top of page

The Ancient Series

I call the second part Ancient Katie. These next four books deal with Katie's life in 1326 BC, when she becomes Ishtar, the Goddess of Love and War


As an author I have an ability to land these guys anywhere in space and time, allowing me a wide-open palette from which to paint their actions. Using time travel, and magic I place our heroes in unique situations and locations all over the world, and anytime in history, intertwining factual history with religious myths and miracles.

Katie Reynolds, a young veterinary doctor from California, is sent overseas to war-torn Kurdistan to find a disease spreading from animals to people. Unexpectedly caught in a firestorm, she is cast into the ancient Middle East, where she has only her intelligence to keep her alive in the extraordinary and archaic time of 1326 BC, the age of the Egyptian Pharaohs.

The way Katie appeared to these people caused them to understand this was their goddess come to earth, mistaken for Ištar, the ancient Sumerian goddess of love and war, a voluptuously naked, winged woman with lions on either side of her and an eight-pointed star above her head. Intimately connected with fertility, sexuality, and war, her symbols were the lion, the horse, the sphinx, the dove, and a star within a circle emulating the planet Venus. Revered as both the evening and morning stars, the worship of this goddess was prevalent, dictating the lives of people and societies over thousands of years.

Ištar’s influence as the goddess of the Cradle of Civilization permeated all aspects of ancient life, for what else is there besides love and war? Ištar's temples sprang up along all significant river courses, the old avenues of commerce and migration. Her temples graced cities along the Tigris and Euphrates Rivers, the Orontes, and Eleutheros, even the mighty Nile, where Ištar's priest's often disagreed with the dictates of Egyptian Pharaohs.

Ištar was one of a series of names for the same deity. Ištar adorned the temples of Nineveh in Iraq, Ugarit in Syria, and Akhmin in Egypt. She enhanced the temple in Paphos, Cyprus, laying the groundwork for the rise of Aphrodite from the sea foam a few hundreds of years later. Aphrodite became Venus when Romans inherited the world from the Greek pantheon of Mount Olympus.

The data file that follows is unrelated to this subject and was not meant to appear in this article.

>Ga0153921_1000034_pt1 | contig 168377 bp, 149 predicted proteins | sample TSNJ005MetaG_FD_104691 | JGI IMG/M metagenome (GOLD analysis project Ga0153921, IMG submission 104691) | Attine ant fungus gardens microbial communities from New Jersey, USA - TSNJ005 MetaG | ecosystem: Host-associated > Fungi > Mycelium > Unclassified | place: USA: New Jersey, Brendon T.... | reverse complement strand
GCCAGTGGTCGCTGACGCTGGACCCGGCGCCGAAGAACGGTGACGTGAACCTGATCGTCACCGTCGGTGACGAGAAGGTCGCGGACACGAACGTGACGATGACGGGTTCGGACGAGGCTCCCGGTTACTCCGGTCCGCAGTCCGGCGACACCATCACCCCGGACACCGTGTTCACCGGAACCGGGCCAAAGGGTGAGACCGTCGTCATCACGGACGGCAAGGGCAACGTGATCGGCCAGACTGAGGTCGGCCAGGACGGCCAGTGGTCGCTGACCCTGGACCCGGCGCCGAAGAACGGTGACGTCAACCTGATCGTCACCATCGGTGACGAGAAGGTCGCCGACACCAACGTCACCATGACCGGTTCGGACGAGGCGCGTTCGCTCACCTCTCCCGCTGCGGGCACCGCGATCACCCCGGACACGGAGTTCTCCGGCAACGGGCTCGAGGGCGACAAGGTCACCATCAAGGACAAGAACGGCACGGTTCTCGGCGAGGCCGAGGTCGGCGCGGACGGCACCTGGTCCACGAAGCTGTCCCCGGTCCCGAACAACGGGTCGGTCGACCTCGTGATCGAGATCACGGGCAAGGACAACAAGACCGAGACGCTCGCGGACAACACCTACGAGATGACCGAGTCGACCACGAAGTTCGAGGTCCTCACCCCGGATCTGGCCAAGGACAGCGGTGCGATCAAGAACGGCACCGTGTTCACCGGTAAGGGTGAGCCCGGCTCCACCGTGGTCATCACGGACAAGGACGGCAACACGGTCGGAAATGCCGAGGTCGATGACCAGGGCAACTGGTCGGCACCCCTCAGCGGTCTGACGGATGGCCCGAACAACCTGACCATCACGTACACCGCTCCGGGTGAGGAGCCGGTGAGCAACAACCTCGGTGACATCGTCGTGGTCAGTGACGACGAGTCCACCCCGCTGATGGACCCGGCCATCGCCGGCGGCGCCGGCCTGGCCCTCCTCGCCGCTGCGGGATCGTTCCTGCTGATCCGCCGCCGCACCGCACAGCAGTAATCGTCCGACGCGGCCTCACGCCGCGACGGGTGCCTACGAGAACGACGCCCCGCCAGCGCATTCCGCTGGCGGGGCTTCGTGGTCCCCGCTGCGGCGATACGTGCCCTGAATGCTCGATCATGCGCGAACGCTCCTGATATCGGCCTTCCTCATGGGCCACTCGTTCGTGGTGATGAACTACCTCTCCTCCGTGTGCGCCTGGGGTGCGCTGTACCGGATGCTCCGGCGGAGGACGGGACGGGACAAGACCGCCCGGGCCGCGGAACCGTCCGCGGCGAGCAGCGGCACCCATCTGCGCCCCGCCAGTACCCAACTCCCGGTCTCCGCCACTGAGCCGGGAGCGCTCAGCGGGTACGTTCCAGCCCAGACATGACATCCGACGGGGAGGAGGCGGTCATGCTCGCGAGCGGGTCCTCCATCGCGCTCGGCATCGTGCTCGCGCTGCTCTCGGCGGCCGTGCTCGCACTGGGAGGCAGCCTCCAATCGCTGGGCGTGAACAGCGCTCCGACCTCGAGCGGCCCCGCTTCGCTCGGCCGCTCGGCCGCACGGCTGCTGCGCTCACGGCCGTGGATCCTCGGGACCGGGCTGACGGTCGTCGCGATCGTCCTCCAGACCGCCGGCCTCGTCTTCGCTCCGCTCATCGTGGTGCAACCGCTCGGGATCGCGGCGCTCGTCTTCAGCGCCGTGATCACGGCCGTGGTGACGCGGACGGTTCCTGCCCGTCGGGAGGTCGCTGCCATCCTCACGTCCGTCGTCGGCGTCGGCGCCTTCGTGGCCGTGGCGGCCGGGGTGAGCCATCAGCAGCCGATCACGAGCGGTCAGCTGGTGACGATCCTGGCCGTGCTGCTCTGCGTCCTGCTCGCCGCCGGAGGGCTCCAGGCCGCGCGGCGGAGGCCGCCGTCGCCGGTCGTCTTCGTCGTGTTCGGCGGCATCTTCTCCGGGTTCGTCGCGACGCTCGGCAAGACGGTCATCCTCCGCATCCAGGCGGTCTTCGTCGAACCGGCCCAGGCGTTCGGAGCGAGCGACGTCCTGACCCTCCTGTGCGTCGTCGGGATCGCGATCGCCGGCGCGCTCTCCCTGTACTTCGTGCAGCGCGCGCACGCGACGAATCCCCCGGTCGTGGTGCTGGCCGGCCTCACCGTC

Katie's real acceptance could not begin until she came to understand these ancients really and truly believed she was divine Ištar come to earth. They took her earthly appearance in stride because that is what all the religions told people: we leave food on the altars for our gods so they will come home to protect the place. And up to this point the priests used totems, called sanjaqs in place of real gods to dialog with the heavens above.

But the appearance of a real live Ištar was unheard of; hitherto, no god had deigned to walk among man, preferring to watch from high above, throwing fire and brimstone down upon the people instead of helping them. Religion told the tribe members’ people were made to serve the gods

When Katie’s accident cast her inside the ancient temple in Lalish, Moudad, the head priest immediately felt this was divine intervention. Wise enough to see how this could work to his advantage, he champions the goddess in human form, feeling special because she appeared in his temple. He may have harbored ulterior motives for Ištar's survival, but by and large, he supported her to his fullest, which was big on heart and weak on might. His people, the ancient Yezidis, were never any match for the chariots and horses of their neighbors, the Mitannis, the Egyptians, and the Hittites.

Katie fit the role of Ištar well and revealed to the Yezidis a kinder, gentler side of their beloved god. She was also an Āsûtu, a medical practitioner who had cunning and knowledge unheard of in the world of these ancient people.


The Inconvenient Goddess

Following a lengthy convalescence in a primitive and foreign place, it takes Katie a while to realize she has been cast into a very ancient time. Not even the stars are familiar, the star clusters she expects; the ones she grew up with wouldn’t be in their familiar heavenly positions for another four thousand years.

Luckily Katie finds two things to help her maintain a grip on her sanity; these ancients thought she was a goddess come to earth, and treated her accordingly. And, she was thrilled to realize René, her twentieth-century accomplice tripped through the same time portal she did during the firestorm.


Of Gods and Mortals


Queen of the Orontes


The Ivory Kingdom

Recent Posts
bottom of page